Rwanda-Zambia-Diplomacy

Kigali-Lusaka ties "tried and tested"

APA - Kigali (Rwanda)

Following an escalating rift over claims of subversion in Rwanda blamed on Zambia, President Paul Kagame has held talks with a senior official from Lusaka aimed at clearing lingering suspicion, diplomatic sources told APA on Saturday.

Kagame's talks with Zambian Foreign minister Joe Malangji come a week after Rwanda's terror suspect Callixte Nsabimana alias Major Sankara told a judge that President  Edgar Lungu helped rebels attack Rwanda.

The talks were centred around allegations that Lusaka provided financial assistance to a Rwandan rebel group poised to launch subversive activities inside Rwanda.

The top Zambian diplomat who was in Kigali for a two-day working visit which began on Thursday said the allegations in the local and international media of the alleged submission made to Rwanda’s High Court for International and Cross-border Crimes must be treated with the contempt they deserve.

According  to him, the two countries continue to enjoy strong and fraternal relations founded on mutual respect and a common purpose based on shared values and principles.

Major Sankara who claimed to be the head of  Rwanda rebel National Liberation Force (NLF) told judges at the International and Cross-Border Crimes in Nyanza, a district in southern Rwanda last Monday, that President Lungu, helped them attack Rwandan territory.

NLF is the military wing of the opposition Rwandan Movement for Democratic Change, led by dissident Paul Rusesabagina, known for protecting people during the 1994 genocide while he was manager of Hotel des Mille Collines.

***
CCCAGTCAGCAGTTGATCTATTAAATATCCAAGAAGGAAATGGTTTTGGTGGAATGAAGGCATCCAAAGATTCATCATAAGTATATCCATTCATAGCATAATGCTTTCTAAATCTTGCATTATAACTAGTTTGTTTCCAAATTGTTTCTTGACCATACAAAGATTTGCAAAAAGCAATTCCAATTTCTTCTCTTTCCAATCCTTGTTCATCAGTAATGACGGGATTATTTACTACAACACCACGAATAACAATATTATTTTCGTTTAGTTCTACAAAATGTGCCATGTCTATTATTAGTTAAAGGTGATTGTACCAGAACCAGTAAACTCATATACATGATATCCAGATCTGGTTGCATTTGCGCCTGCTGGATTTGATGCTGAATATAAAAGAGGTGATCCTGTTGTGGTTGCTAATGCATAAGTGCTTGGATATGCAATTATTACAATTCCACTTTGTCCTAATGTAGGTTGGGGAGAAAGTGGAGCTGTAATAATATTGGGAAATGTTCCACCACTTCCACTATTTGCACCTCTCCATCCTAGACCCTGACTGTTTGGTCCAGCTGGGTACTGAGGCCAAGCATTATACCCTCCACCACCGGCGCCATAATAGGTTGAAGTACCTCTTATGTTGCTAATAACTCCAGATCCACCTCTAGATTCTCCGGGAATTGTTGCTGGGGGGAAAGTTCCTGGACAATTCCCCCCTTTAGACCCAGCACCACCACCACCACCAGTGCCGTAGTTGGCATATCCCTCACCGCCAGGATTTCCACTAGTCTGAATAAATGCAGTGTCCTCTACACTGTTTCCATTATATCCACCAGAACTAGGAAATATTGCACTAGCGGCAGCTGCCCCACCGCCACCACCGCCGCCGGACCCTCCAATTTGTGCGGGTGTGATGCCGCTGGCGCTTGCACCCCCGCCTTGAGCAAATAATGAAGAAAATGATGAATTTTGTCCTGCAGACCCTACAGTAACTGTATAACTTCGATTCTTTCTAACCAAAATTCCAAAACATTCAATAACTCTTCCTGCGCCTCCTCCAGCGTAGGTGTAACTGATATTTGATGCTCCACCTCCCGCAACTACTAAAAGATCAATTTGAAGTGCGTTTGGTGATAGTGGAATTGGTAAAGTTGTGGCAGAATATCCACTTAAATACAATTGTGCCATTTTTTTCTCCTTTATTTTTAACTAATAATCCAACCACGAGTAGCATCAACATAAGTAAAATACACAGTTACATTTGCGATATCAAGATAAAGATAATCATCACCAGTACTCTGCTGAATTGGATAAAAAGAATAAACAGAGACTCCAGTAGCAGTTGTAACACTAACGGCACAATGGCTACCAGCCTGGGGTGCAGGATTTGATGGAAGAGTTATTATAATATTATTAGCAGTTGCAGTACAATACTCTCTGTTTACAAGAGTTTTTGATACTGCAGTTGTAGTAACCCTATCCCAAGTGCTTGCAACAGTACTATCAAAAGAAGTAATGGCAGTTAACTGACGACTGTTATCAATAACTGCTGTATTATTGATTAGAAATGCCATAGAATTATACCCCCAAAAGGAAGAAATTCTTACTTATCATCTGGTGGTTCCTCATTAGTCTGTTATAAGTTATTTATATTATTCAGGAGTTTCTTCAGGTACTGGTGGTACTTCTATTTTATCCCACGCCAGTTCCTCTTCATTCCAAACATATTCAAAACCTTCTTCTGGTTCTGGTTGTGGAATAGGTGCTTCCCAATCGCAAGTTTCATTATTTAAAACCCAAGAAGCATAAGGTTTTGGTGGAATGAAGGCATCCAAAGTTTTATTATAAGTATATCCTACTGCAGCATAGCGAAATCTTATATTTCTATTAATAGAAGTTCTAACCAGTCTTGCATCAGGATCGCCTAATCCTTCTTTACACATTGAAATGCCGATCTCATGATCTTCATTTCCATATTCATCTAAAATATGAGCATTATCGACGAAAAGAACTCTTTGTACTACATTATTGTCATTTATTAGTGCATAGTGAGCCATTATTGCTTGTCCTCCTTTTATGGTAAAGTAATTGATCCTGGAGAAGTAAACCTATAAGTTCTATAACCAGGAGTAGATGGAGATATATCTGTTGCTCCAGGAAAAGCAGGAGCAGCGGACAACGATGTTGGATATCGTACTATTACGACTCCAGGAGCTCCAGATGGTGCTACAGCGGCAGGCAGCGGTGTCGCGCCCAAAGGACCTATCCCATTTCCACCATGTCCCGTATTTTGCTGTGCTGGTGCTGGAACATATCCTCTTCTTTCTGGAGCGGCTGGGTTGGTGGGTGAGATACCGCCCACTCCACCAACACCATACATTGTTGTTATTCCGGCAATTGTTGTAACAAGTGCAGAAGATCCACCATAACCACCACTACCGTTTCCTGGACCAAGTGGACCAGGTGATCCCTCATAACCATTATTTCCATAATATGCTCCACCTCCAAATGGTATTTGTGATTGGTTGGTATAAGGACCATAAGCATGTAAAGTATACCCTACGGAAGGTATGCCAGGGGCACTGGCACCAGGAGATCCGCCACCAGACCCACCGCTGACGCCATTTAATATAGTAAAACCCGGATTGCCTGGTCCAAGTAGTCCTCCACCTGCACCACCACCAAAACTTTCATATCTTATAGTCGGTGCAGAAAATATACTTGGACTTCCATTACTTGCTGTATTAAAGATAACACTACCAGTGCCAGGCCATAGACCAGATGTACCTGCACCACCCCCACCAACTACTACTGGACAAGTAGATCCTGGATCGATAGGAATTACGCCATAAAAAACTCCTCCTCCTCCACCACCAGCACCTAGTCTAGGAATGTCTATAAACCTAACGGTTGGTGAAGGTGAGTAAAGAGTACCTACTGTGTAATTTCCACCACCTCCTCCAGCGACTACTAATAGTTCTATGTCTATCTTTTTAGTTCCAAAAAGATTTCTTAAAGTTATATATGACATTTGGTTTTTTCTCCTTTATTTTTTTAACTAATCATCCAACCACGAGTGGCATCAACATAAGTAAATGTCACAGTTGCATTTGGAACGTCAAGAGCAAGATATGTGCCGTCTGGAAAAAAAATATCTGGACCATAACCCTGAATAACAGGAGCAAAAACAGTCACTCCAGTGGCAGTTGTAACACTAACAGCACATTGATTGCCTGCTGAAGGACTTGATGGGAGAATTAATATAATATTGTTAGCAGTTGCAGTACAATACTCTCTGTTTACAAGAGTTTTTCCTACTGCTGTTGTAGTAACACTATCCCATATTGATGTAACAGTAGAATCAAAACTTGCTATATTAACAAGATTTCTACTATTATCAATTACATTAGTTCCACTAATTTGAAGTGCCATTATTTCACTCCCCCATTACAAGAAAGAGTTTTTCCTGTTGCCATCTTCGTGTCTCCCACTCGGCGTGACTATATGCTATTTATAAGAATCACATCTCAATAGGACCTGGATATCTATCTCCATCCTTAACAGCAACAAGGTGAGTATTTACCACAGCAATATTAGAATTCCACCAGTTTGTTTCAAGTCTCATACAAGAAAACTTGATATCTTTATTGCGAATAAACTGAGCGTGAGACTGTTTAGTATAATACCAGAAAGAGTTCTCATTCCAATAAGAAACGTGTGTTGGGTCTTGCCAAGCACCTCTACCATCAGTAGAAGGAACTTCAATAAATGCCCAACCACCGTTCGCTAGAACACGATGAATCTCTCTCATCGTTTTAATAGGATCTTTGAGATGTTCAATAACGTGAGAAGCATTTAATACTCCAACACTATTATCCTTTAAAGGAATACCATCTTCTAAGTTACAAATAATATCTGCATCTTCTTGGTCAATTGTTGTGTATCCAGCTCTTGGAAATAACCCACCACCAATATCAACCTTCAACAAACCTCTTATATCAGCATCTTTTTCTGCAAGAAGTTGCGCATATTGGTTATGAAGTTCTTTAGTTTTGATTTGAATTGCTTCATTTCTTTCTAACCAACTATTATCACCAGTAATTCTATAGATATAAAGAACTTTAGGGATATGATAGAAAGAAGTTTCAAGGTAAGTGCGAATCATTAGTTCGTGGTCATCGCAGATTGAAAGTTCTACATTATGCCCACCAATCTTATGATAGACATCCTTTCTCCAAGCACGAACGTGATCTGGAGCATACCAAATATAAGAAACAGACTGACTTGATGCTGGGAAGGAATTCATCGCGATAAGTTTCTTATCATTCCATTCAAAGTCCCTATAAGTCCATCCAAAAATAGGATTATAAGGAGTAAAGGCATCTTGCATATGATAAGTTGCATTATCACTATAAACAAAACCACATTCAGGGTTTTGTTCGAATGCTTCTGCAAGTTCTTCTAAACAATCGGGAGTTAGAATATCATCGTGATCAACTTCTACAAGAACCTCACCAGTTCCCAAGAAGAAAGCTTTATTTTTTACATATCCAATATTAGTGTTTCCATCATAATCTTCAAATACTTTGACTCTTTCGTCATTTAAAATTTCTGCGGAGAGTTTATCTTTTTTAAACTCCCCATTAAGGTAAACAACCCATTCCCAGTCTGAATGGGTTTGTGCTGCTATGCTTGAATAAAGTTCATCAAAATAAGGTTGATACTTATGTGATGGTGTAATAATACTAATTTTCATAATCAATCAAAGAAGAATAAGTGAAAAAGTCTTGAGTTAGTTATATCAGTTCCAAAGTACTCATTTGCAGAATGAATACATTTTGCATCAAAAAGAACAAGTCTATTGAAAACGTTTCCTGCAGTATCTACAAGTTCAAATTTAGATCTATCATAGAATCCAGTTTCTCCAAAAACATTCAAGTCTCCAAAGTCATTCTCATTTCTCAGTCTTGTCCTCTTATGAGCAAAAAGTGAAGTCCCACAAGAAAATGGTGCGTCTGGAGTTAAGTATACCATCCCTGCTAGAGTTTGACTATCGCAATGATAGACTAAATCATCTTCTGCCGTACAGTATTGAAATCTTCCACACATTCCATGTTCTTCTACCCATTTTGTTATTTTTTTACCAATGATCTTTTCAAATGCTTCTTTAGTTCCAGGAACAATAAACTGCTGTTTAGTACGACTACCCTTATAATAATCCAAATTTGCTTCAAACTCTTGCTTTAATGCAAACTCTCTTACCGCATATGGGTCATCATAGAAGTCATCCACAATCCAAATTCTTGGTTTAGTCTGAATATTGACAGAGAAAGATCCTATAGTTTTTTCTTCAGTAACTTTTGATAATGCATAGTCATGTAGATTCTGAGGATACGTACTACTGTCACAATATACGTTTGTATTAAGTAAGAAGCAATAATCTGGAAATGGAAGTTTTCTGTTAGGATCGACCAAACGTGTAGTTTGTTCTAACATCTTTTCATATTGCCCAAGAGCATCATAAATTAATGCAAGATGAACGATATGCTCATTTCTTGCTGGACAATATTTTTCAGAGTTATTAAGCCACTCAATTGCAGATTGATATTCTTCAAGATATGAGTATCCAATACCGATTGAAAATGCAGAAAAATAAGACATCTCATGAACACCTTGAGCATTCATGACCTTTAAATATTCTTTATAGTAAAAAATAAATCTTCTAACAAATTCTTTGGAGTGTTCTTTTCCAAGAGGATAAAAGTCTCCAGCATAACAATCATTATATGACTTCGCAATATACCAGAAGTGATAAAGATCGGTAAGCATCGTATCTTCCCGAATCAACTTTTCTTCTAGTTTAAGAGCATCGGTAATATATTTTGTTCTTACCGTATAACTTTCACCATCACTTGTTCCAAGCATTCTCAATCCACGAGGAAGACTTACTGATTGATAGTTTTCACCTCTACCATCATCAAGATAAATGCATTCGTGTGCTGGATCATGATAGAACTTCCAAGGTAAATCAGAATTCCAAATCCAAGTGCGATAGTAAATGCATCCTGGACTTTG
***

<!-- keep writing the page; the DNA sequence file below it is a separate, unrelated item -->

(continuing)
The trial was conducted digitally due to COVID-19 measures where all the parties made submissions through a live video link. T

here were glitches from the start of the trial which were resolved before the hearing could proceed.

The defendant is facing several charges including the formation of an irregular armed group, complicity in committing terrorist acts, conspiracy and incitement to commit terrorist acts, taking persons hostage, murder, and looting.

Nsabimana was the spokesperson of a rebel outfit calling itself the National Liberation Front (FLN, French acronym), which was accused of raiding villages in southern Rwanda, leaving death and destruction in its wake.

The former rebel leader who promoted himself to the rank of Major, according to the prosecution  began his journey when he was expelled from a government university in Rwanda, then resurfaced in South Africa as a member of the group led by former RDFchief Gen Kayumba Nyamwasa in 2012.

He also spent time in the Indian Ocean island of Comoros.

Before his extradition  to Rwanda, Sankara was found with a Lesotho passport under the names Kabera Joseph, but born in Masisi, DR Congo. 

It was acquired in 2013 with Sankara allegedly paying 5,000 South African Rands ($ 300) for it. 

The prosecution claims that the passport is fake.


CU/as/APA

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